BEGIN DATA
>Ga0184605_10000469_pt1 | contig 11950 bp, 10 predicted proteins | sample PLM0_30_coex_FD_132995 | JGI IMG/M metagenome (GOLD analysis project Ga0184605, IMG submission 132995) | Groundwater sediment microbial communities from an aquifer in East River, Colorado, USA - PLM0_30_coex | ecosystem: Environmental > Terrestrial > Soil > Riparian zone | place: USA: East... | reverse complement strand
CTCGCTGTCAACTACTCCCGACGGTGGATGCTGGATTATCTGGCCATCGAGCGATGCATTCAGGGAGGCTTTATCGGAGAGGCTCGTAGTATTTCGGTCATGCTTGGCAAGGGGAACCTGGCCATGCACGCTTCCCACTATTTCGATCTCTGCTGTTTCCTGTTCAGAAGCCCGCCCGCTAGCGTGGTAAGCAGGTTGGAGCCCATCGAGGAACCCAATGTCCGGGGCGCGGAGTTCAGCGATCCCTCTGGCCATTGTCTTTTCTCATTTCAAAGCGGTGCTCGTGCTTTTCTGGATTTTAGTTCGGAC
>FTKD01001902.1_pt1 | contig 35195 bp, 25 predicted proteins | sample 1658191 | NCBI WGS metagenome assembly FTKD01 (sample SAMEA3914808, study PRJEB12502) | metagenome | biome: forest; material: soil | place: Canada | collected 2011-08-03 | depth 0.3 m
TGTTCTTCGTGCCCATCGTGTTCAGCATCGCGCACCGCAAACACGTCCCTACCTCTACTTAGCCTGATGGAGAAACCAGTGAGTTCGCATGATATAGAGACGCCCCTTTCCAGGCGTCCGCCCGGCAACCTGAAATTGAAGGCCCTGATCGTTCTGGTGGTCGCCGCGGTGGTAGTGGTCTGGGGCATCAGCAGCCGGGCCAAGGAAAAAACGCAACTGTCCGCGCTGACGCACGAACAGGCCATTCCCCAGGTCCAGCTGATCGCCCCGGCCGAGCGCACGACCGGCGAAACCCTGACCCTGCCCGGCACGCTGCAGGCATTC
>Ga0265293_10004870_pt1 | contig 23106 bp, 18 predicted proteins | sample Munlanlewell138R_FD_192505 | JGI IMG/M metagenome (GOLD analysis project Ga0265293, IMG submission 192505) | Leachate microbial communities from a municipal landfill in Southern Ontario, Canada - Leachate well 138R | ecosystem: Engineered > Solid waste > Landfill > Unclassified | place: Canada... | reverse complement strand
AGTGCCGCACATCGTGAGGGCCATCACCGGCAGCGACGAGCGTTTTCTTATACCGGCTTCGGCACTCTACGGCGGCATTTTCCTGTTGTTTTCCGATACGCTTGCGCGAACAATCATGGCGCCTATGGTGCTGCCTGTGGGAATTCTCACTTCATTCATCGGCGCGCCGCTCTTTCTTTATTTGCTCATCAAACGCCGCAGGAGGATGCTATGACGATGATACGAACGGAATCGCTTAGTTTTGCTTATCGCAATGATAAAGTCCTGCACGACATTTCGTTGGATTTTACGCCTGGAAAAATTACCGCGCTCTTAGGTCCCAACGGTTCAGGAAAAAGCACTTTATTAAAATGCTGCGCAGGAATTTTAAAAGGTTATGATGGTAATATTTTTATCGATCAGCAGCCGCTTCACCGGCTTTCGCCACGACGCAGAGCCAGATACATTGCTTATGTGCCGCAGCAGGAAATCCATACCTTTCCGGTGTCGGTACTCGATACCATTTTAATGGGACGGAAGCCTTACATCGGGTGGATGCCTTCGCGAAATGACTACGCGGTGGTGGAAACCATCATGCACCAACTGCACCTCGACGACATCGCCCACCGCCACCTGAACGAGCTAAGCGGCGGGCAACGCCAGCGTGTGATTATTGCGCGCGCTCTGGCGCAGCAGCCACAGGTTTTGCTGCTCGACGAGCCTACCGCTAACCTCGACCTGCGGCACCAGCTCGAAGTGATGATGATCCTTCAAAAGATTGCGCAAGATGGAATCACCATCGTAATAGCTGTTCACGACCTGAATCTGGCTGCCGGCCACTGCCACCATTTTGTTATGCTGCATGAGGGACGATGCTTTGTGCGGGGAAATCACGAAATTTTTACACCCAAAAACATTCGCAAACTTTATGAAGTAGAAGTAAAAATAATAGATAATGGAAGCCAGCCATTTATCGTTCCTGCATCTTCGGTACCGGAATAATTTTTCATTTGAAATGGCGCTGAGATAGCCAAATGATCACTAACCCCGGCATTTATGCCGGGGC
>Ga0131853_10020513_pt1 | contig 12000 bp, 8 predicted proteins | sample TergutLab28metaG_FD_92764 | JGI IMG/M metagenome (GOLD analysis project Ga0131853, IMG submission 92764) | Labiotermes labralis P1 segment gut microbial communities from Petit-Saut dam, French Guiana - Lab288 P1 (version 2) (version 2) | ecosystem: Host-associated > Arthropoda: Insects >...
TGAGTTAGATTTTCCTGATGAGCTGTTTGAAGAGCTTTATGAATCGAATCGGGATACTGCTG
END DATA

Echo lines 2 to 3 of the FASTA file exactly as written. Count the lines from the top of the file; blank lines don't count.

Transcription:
CTCGCTGTCAACTACTCCCGACGGTGGATGCTGGATTATCTGGCCATCGAGCGATGCATTCAGGGAGGCTTTATCGGAGAGGCTCGTAGTATTTCGGTCATGCTTGGCAAGGGGAACCTGGCCATGCACGCTTCCCACTATTTCGATCTCTGCTGTTTCCTGTTCAGAAGCCCGCCCGCTAGCGTGGTAAGCAGGTTGGAGCCCATCGAGGAACCCAATGTCCGGGGCGCGGAGTTCAGCGATCCCTCTGGCCATTGTCTTTTCTCATTTCAAAGCGGTGCTCGTGCTTTTCTGGATTTTAGTTCGGAC
>FTKD01001902.1_pt1 | contig 35195 bp, 25 predicted proteins | sample 1658191 | NCBI WGS metagenome assembly FTKD01 (sample SAMEA3914808, study PRJEB12502) | metagenome | biome: forest; material: soil | place: Canada | collected 2011-08-03 | depth 0.3 m